Where to start? That’s simple
Does your product or service lend itself to the export market? If so make a list of what differentiates you from the crowd
What are your unique selling propositions? Are they truly unique or can they be replicated easily and quickly by competitors? Will they stand the test of time?
OK, so you think you have something that other people will want. Why? Yes, get those lists out again. In business circles this is often called a SWOT analysis and it is a simple way of capturing your strengths and weaknesses but the opportunities and the threats to your business in Export markets and these threats will be wider, as you venture out of your own back yard.
You will make mistakes, it is inevitable, so try to test the waters rather than diving in headlong up front but do learn from your errors. There will be greater costs in exporting of goods, may be less so for services but ask yourself the questions all the time.
So do you remain convinced that exporting should be part of your business strategy? Are you really, really sure – are you carrying your colleagues with you on this journey or setting yourself up for a fall – be aware – it could end in tears.
Taking a structured approach is essential on exporting. Here is a very simple 4 step plan you can use as a template.
Step 1: The first step when planning an export strategy is to understand what customers in the target marketplace want and how it operates. Organisations like the UKTI can offer advice in this area but on the ground experience is helpful so joining a trade delegation is one way of making the necessary contacts.The most invaluable is to speak to exporters that have already pioneered in the area of the world you have identified. If it is in complimentary products so much the better but not essential.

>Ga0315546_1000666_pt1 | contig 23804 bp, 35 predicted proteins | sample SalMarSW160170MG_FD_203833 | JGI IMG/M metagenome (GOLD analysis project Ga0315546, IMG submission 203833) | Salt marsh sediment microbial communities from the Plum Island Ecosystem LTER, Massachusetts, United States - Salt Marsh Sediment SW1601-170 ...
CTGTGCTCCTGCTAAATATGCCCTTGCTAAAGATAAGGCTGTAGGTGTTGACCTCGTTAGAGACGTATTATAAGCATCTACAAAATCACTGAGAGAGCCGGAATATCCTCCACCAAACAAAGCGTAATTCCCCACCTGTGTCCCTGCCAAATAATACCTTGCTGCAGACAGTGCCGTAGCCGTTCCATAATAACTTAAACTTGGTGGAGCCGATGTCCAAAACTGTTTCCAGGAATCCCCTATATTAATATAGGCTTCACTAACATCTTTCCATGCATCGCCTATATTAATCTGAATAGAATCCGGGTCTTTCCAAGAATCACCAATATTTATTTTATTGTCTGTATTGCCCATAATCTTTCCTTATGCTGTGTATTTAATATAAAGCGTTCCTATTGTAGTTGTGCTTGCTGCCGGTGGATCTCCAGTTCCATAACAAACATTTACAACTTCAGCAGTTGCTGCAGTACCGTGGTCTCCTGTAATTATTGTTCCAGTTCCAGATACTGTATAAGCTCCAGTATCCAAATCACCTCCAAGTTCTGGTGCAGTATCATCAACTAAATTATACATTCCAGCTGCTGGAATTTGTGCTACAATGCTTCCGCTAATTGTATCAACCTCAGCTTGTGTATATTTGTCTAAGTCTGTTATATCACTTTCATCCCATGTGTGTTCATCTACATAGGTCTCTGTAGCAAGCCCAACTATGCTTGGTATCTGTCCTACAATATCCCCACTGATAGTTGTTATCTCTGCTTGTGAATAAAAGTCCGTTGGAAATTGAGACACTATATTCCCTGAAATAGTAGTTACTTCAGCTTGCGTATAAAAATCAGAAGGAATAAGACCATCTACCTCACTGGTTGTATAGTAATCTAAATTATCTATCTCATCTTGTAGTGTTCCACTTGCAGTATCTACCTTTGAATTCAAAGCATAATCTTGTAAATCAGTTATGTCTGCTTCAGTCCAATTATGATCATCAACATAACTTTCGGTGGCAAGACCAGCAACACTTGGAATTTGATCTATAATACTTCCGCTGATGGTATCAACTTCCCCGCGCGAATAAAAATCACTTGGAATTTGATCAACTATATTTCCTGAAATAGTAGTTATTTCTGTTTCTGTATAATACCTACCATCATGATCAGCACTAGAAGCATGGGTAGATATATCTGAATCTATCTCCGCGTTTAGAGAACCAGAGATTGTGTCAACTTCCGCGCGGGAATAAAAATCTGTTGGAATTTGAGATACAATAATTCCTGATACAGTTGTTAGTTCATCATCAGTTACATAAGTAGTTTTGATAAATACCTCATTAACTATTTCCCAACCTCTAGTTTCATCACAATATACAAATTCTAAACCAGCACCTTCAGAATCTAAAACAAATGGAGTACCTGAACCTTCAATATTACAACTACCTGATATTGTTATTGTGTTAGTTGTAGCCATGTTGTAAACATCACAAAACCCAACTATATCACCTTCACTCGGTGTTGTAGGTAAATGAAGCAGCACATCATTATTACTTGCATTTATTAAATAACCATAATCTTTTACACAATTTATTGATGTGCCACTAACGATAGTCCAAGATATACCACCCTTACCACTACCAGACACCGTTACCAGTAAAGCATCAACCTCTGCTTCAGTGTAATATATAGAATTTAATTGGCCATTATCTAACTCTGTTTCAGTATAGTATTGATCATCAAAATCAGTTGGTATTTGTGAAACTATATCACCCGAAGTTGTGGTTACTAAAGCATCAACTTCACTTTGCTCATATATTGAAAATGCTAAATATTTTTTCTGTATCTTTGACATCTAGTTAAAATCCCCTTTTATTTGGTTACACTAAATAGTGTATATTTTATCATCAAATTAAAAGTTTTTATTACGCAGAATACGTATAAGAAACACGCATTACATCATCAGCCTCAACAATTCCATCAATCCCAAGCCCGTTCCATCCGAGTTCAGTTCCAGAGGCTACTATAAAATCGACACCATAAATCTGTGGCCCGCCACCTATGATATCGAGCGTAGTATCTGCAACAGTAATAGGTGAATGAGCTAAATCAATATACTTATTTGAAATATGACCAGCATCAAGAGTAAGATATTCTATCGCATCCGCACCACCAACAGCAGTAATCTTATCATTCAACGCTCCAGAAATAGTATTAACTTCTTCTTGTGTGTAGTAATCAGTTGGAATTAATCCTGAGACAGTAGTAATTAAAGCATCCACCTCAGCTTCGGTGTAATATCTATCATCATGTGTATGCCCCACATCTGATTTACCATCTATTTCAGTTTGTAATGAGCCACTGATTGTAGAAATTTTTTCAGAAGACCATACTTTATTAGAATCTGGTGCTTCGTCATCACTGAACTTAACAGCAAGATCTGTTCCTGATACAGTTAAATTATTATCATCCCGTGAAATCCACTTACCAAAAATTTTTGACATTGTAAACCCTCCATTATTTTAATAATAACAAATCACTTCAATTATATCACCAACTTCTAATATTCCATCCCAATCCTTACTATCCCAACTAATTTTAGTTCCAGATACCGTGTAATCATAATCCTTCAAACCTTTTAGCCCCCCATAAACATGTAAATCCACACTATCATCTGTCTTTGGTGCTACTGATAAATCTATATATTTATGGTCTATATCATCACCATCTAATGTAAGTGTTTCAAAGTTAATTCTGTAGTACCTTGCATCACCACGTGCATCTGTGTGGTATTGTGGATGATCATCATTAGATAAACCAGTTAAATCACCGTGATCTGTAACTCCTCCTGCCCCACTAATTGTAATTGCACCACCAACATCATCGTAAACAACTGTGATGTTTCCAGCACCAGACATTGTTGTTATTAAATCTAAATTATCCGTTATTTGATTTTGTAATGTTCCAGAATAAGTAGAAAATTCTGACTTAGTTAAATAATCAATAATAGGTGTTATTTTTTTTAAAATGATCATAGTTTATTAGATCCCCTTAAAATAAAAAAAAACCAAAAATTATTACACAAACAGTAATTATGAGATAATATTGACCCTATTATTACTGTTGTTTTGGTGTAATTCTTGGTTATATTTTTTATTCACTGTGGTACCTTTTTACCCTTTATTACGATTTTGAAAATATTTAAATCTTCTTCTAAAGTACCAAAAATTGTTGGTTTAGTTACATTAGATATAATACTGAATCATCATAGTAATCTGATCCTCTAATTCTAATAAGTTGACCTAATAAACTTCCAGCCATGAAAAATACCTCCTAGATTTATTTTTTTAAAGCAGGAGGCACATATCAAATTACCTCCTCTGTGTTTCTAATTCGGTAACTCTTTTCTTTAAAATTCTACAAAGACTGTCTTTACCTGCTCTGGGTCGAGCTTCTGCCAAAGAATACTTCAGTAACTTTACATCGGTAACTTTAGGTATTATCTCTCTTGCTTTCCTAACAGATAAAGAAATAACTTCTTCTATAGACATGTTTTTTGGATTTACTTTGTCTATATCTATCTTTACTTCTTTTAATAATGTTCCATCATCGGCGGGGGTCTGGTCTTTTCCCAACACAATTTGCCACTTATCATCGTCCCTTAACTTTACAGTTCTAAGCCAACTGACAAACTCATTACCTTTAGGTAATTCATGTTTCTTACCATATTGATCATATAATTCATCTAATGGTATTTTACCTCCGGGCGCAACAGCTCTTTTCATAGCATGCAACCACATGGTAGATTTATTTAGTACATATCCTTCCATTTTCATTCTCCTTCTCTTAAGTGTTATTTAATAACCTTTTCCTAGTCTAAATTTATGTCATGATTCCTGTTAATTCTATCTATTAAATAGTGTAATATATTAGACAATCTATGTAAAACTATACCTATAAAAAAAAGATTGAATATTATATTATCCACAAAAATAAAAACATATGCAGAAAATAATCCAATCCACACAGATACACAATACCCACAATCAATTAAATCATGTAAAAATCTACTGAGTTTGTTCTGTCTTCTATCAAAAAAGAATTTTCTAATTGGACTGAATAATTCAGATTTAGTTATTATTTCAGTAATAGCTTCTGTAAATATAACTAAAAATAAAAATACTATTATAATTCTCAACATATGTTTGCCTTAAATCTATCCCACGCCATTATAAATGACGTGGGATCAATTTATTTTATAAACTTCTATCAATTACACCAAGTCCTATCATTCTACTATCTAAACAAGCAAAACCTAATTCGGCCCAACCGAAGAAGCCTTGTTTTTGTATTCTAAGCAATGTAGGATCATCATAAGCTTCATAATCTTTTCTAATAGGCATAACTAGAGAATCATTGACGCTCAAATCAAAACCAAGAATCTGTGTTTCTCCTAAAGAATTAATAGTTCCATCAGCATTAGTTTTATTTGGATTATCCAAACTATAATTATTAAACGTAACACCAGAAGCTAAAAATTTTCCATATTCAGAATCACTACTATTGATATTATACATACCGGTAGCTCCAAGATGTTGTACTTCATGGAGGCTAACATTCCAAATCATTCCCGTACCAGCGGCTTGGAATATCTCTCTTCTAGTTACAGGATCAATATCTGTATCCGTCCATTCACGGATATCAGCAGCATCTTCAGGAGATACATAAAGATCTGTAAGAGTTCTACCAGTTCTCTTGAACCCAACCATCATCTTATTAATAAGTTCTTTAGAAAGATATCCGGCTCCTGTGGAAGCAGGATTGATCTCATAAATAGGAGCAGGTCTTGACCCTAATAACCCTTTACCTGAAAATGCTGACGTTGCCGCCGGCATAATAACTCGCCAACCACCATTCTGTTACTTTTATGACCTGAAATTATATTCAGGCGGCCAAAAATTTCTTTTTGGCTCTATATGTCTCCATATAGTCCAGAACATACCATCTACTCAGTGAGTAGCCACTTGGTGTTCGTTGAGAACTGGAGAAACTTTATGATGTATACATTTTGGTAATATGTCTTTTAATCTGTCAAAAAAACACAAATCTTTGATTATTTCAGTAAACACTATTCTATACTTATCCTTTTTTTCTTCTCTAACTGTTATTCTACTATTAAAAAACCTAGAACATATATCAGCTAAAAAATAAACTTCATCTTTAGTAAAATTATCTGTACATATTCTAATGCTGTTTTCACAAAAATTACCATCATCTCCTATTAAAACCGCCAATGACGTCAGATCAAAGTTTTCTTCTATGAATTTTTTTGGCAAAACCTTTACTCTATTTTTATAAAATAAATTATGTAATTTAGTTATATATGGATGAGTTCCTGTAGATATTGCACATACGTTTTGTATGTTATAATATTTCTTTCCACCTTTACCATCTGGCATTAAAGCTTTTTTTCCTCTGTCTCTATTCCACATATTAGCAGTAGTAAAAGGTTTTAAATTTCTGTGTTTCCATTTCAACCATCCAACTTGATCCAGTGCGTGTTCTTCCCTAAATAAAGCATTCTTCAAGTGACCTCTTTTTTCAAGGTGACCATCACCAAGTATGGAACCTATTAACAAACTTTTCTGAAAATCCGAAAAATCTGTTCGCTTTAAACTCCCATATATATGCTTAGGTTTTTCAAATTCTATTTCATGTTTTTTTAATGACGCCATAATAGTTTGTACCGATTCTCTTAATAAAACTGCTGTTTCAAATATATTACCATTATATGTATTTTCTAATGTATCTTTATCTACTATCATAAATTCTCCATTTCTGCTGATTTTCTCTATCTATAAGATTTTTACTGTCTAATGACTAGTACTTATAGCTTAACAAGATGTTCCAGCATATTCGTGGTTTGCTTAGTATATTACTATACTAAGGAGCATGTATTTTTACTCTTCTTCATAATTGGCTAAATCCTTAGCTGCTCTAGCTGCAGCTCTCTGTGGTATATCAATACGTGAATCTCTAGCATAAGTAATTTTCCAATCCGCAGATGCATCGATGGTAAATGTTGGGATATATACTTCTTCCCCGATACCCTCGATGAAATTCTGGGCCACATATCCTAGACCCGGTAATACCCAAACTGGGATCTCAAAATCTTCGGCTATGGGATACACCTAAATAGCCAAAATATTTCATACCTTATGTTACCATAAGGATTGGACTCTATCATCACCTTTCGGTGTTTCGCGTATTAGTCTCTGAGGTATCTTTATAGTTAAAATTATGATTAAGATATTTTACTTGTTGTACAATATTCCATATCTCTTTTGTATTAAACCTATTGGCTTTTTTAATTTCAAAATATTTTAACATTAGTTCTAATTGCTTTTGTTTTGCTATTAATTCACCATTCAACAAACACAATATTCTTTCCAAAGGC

Step 2: There are obvious barriers to consider when selecting an export market. For example, when bidding for local work, differences affecting contracts, language, finance/currency exposures and ways of working all need to be considered. These differences could have a significant impact on the price that you might be prepared to sell your product for in a new market. There is very often a hidden cost to exporting called bureaucracy – do not underestimate it. We can tell you some hair raising stories.
Step 3: Businesses with an export strategy need comprehensive legal advice to ensure they are compliant with local requirements and standards. It is important to have a contract that is both relevant to the sector and uses internationally-recognised terms and conditions and is clear on the responsibilities of different parties. Even when signed it is a brave person who relies on it and enforcement is rarely worth the costs involved and hence the advice earlier to start off small.
Step 4: If the business is VAT registered, it is necessary to provide evidence of export and comply with regulations in the UK and overseas. For example, some goods that are allowed to be sold in the UK might not satisfy another country’s standards. This is pretty straight forward
OK , now for the big one – getting paid. You agree terms. They will probably be abused unless you go the confirmed letter of credit route. Sometimes this will be seen as non-commercial or even insulting in certain parts of the world like the Middle East. This is where you need to take advice and make judgements and where quite frankly the Government needs to do more, as making these judgements is impractical for most exporting businesses as they do not have access to the required information and the international banks are about as much use as an ashtray on a motorcycle.
Exporting should certainly be a key consideration for any business but it is not one on which to punt the family silver. Be cautious, be considered, be careful and consider the cash flow consequences of payment delays and bad debts. These are all things you face at home in doing business in your own market but is an area where you have years of experience.
In business you very much make your own luck -so be lucky and good luck with your exports.
Author: Chris Slay
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